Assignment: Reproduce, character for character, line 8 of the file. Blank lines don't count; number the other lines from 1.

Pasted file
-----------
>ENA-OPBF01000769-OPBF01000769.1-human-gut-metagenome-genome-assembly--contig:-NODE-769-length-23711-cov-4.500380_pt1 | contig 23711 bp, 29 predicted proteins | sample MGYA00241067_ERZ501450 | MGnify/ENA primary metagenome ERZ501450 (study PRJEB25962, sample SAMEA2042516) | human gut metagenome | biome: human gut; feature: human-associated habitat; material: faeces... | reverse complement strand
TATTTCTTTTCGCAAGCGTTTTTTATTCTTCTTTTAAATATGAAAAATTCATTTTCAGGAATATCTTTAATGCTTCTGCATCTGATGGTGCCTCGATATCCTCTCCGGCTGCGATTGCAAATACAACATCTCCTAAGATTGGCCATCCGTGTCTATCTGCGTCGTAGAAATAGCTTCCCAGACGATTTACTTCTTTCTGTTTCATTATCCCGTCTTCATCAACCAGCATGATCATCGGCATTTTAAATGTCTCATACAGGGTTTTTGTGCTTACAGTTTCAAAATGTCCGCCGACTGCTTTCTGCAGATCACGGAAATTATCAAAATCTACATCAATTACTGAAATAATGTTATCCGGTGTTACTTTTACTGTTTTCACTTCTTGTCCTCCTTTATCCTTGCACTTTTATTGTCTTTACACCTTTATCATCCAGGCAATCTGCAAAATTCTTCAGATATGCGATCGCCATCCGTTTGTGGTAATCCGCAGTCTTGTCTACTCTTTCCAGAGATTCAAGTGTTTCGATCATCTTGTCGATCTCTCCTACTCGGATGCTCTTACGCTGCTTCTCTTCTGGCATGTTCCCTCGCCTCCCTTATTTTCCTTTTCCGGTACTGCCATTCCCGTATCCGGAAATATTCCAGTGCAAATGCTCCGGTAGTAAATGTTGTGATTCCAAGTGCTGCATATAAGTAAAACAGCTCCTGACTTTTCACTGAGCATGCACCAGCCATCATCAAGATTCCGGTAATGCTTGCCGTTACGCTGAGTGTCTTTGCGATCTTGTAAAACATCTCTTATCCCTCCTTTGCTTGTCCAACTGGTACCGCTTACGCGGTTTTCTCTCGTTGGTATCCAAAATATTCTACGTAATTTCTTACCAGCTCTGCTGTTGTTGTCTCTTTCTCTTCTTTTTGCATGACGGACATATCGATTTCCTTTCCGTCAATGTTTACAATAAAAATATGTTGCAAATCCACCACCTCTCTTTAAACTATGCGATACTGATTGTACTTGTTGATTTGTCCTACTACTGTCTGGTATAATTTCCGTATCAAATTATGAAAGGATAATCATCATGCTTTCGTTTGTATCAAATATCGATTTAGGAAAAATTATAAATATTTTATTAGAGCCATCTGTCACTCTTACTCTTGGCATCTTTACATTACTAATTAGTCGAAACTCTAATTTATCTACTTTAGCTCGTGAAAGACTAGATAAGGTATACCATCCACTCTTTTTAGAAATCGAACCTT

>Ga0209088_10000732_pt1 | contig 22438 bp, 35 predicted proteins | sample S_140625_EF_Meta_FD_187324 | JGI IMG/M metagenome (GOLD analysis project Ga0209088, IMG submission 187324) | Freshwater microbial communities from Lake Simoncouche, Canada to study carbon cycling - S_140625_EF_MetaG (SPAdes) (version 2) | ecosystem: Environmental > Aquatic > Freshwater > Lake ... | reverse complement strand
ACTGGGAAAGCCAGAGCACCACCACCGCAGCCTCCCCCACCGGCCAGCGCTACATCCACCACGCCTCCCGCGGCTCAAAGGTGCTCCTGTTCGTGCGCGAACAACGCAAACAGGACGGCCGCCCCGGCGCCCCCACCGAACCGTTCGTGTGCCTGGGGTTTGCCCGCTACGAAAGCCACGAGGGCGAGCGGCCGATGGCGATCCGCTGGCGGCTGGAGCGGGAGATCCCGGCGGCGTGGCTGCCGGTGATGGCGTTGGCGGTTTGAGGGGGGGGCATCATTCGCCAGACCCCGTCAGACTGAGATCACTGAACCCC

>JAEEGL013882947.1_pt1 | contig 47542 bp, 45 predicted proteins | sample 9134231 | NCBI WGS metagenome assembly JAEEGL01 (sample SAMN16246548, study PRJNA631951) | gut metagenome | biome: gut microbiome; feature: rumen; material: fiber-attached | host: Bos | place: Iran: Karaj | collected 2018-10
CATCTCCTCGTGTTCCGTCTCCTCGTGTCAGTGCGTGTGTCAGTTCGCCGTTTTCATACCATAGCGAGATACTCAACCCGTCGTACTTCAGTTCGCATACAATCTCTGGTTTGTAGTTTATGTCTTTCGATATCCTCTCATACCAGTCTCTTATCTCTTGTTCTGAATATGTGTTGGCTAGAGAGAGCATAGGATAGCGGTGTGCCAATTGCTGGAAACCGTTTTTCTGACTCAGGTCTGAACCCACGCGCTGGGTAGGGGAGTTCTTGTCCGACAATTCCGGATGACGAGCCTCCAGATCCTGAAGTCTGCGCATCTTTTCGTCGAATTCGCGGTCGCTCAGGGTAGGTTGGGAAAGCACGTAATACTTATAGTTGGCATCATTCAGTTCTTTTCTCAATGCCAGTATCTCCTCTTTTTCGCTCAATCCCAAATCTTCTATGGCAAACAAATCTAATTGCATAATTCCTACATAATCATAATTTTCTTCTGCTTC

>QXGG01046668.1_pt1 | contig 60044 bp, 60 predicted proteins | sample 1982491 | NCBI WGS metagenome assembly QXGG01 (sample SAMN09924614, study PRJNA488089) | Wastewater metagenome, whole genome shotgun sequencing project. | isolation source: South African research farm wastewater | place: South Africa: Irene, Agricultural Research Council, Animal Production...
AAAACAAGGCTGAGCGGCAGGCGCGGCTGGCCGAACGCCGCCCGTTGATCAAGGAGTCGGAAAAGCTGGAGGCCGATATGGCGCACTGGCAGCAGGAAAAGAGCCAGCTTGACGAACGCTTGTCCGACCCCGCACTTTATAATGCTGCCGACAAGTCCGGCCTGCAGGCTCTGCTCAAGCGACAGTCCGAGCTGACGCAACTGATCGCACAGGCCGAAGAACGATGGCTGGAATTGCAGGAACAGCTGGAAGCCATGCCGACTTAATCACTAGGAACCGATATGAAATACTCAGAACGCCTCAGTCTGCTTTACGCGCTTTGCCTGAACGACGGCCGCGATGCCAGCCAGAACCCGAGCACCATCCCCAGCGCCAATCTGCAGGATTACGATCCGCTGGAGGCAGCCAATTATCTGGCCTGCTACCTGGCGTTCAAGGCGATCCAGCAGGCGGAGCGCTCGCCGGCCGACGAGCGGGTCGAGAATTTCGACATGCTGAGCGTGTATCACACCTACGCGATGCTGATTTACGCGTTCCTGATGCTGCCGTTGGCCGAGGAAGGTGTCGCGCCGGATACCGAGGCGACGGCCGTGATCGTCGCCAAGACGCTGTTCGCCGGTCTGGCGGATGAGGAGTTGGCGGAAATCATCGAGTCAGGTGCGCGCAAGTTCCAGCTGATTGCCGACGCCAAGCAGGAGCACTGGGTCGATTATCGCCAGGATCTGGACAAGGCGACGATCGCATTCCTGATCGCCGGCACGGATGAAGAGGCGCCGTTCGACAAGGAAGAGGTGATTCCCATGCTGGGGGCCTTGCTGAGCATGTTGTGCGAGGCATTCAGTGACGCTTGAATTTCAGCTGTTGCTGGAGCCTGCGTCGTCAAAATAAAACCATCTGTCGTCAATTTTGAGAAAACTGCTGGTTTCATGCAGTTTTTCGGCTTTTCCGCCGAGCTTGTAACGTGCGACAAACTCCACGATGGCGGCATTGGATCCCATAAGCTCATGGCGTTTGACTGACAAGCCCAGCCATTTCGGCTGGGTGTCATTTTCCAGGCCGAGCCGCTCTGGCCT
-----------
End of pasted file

AAAACAAGGCTGAGCGGCAGGCGCGGCTGGCCGAACGCCGCCCGTTGATCAAGGAGTCGGAAAAGCTGGAGGCCGATATGGCGCACTGGCAGCAGGAAAAGAGCCAGCTTGACGAACGCTTGTCCGACCCCGCACTTTATAATGCTGCCGACAAGTCCGGCCTGCAGGCTCTGCTCAAGCGACAGTCCGAGCTGACGCAACTGATCGCACAGGCCGAAGAACGATGGCTGGAATTGCAGGAACAGCTGGAAGCCATGCCGACTTAATCACTAGGAACCGATATGAAATACTCAGAACGCCTCAGTCTGCTTTACGCGCTTTGCCTGAACGACGGCCGCGATGCCAGCCAGAACCCGAGCACCATCCCCAGCGCCAATCTGCAGGATTACGATCCGCTGGAGGCAGCCAATTATCTGGCCTGCTACCTGGCGTTCAAGGCGATCCAGCAGGCGGAGCGCTCGCCGGCCGACGAGCGGGTCGAGAATTTCGACATGCTGAGCGTGTATCACACCTACGCGATGCTGATTTACGCGTTCCTGATGCTGCCGTTGGCCGAGGAAGGTGTCGCGCCGGATACCGAGGCGACGGCCGTGATCGTCGCCAAGACGCTGTTCGCCGGTCTGGCGGATGAGGAGTTGGCGGAAATCATCGAGTCAGGTGCGCGCAAGTTCCAGCTGATTGCCGACGCCAAGCAGGAGCACTGGGTCGATTATCGCCAGGATCTGGACAAGGCGACGATCGCATTCCTGATCGCCGGCACGGATGAAGAGGCGCCGTTCGACAAGGAAGAGGTGATTCCCATGCTGGGGGCCTTGCTGAGCATGTTGTGCGAGGCATTCAGTGACGCTTGAATTTCAGCTGTTGCTGGAGCCTGCGTCGTCAAAATAAAACCATCTGTCGTCAATTTTGAGAAAACTGCTGGTTTCATGCAGTTTTTCGGCTTTTCCGCCGAGCTTGTAACGTGCGACAAACTCCACGATGGCGGCATTGGATCCCATAAGCTCATGGCGTTTGACTGACAAGCCCAGCCATTTCGGCTGGGTGTCATTTTCCAGGCCGAGCCGCTCTGGCCT